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swig

[swig]Informal.
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noun
  1. an amount of liquid, especially liquor, taken in one swallow; draught: He took a swig from the flask.
verb (used with or without object), swigged, swig·ging.
  1. to drink heartily or greedily.

Origin of swig

First recorded in 1540–50; origin uncertain
Related formsswig·ger, noun
Dictionary.com Unabridged Based on the Random House Unabridged Dictionary, © Random House, Inc. 2018

Examples from the Web for swig

Contemporary Examples

Historical Examples

  • I now went ashore at Charleston, and had my swig, as long as the money lasted.

    Ned Myers

    James Fenimore Cooper

  • I don't care ef there's a dozen on 'em;' and he took a swig at his bottle.

    Oldtown Fireside Stories

    Harriet Beecher Stowe

  • Instead, however, of jumping at the chance, he took a swig at a flask of cognac.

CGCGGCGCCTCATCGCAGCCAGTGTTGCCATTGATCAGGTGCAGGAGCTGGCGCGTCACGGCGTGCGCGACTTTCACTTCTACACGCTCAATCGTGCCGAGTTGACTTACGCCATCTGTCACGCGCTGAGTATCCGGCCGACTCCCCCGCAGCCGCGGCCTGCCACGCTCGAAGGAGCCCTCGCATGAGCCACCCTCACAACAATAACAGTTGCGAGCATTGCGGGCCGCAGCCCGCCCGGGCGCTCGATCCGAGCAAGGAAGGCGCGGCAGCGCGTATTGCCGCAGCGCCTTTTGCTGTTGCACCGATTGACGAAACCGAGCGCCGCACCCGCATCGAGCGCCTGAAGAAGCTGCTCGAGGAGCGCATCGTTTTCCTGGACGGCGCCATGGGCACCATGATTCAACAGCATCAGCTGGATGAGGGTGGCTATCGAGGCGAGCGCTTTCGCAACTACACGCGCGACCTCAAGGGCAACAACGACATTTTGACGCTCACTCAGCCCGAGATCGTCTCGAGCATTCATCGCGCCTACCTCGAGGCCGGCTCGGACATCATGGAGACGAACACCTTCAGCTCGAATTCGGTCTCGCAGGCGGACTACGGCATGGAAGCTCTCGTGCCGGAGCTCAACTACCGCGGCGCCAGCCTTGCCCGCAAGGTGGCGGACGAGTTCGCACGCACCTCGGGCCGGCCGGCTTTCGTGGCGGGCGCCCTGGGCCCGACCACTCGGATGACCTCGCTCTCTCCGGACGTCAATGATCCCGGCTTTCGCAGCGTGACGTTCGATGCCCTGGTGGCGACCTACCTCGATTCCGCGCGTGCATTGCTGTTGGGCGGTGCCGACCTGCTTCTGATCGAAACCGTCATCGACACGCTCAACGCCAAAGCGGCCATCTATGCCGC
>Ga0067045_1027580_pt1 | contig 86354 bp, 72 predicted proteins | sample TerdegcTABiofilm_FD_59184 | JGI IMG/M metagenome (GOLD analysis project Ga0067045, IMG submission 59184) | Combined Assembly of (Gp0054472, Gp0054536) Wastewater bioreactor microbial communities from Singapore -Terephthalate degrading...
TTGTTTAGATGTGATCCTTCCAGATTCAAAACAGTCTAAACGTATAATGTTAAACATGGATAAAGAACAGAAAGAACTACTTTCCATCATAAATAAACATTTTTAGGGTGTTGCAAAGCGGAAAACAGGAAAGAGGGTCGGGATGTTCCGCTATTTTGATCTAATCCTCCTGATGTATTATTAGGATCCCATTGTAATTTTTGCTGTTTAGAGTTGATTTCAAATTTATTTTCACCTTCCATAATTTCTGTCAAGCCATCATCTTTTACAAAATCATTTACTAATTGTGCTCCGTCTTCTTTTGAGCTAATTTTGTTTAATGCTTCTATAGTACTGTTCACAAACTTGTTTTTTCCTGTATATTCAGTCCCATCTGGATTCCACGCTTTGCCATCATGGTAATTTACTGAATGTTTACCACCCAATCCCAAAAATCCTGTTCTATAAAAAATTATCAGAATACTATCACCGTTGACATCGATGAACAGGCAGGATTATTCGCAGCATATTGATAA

• And Swig says: "Well, Mr. Febrile, have you ever acted ill?"

  • Maybe, like as not, a swig o' rum ud sweeten his bilge, sir.

    Brothers of Peril

    Theodore Goodridge Roberts


British Dictionary definitions for swig

swig

noun
  1. a large swallow or deep drink, esp from a bottle
verb swigs, swigging or swigged
  1. to drink (some liquid) deeply, esp from a bottle
Derived Formsswigger, noun

Word Origin

C16: of unknown origin
Collins English Dictionary - Complete & Unabridged 2012 Digital Edition © William Collins Sons & Co. Ltd. 1979, 1986 © HarperCollins Publishers 1998, 2000, 2003, 2005, 2006, 2007, 2009, 2012

Word Origin and History for swig

n.

1540s, "drink, liquor," later "big or hearty drink of liquor" (1620s), of unknown origin.

v.

1650s, from swig (n.). Related: Swigged; swigging.

Online Etymology Dictionary, © 2010 Douglas Harper